Wednesday, September 16, 2009

Landmark Court Decision in Canadian Conservation

A seemingly inconsequential minnow species, present in only a few streams in the Lower Mainland of BC have sparked a major change in the way environmental policy is enforced in Canada. When the Nooksack Dace was listed under the Federal Species at Risk Act, DFO was charged with formulating a recovery plan. Among the normal responsibilities for drafting a recovery plan is the identification of critical habitats, however for political reasons the maps and the list of activities which could threaten those habitats were omitted from the final plan. A consortium of four environmental groups led by Ecojustice sued the federal government over the plan and won.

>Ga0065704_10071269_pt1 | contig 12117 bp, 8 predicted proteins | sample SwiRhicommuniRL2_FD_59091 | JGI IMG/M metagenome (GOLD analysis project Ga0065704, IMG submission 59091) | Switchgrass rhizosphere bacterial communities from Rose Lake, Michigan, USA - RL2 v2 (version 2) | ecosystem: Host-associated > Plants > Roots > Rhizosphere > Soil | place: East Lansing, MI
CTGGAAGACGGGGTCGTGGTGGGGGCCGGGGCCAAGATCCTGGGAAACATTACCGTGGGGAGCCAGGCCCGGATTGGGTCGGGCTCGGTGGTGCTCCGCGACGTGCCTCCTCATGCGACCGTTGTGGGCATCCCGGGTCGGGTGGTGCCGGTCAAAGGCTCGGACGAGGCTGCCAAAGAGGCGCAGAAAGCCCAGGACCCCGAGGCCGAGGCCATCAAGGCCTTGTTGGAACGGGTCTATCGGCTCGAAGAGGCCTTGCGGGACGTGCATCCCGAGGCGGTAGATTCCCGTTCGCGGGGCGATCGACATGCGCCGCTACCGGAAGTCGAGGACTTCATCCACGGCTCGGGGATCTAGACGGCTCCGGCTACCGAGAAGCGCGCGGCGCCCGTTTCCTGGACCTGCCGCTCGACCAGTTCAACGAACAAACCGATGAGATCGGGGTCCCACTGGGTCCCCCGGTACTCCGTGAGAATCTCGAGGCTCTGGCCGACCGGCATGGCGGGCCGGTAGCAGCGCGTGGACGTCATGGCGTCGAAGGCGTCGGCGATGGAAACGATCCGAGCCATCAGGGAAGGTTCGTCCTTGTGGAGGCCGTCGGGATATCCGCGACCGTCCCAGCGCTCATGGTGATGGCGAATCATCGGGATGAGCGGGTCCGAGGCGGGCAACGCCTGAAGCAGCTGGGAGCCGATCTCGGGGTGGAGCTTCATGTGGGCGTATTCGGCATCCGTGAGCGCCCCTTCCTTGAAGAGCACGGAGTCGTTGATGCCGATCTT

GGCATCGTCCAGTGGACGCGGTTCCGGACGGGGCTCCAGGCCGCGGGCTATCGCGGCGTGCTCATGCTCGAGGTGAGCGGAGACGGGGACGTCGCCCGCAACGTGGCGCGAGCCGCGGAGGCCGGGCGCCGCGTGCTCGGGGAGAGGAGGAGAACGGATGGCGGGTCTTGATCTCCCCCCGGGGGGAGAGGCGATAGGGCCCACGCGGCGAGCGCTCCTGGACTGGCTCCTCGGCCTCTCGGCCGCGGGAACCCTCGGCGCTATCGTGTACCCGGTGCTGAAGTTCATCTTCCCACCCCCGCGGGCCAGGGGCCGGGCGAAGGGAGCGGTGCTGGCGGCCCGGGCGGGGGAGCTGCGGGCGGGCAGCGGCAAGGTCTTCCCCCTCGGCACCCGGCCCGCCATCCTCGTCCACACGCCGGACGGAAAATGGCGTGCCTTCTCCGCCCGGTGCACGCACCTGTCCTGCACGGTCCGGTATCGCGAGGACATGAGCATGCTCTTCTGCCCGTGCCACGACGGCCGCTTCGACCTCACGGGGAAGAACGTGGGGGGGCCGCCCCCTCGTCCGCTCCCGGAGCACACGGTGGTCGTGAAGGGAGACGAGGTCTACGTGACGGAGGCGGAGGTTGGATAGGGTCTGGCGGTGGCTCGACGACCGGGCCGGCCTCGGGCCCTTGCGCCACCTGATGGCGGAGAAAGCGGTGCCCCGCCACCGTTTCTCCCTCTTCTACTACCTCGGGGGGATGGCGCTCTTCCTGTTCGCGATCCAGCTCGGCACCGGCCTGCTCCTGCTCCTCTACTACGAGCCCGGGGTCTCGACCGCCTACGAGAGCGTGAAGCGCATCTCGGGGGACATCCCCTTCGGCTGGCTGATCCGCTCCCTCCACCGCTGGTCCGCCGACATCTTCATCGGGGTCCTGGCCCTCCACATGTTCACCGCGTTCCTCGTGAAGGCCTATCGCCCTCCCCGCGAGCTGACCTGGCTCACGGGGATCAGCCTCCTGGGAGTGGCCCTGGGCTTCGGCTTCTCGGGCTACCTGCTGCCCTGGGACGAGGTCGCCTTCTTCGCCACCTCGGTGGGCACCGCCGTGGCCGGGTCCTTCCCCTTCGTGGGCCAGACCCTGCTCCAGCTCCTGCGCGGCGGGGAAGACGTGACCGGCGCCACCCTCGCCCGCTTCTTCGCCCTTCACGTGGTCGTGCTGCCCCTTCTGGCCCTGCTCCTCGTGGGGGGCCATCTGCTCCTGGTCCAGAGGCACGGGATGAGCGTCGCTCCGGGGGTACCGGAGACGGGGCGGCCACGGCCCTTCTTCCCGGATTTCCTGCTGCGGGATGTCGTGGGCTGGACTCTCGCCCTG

In the United States the practice of suing the government over their failure to address ESA mandate is fairly widespread and has been used frequently on the Columbia River and in other threatened systems. However in Canada the species at risk act was only adopted in 2004 meaning that this lawsuit sets a powerful precedent for future habtiat protection, designation and holding the goverment to their legally mandated obligations. See an informative article in the Vancouver Sun.

No comments: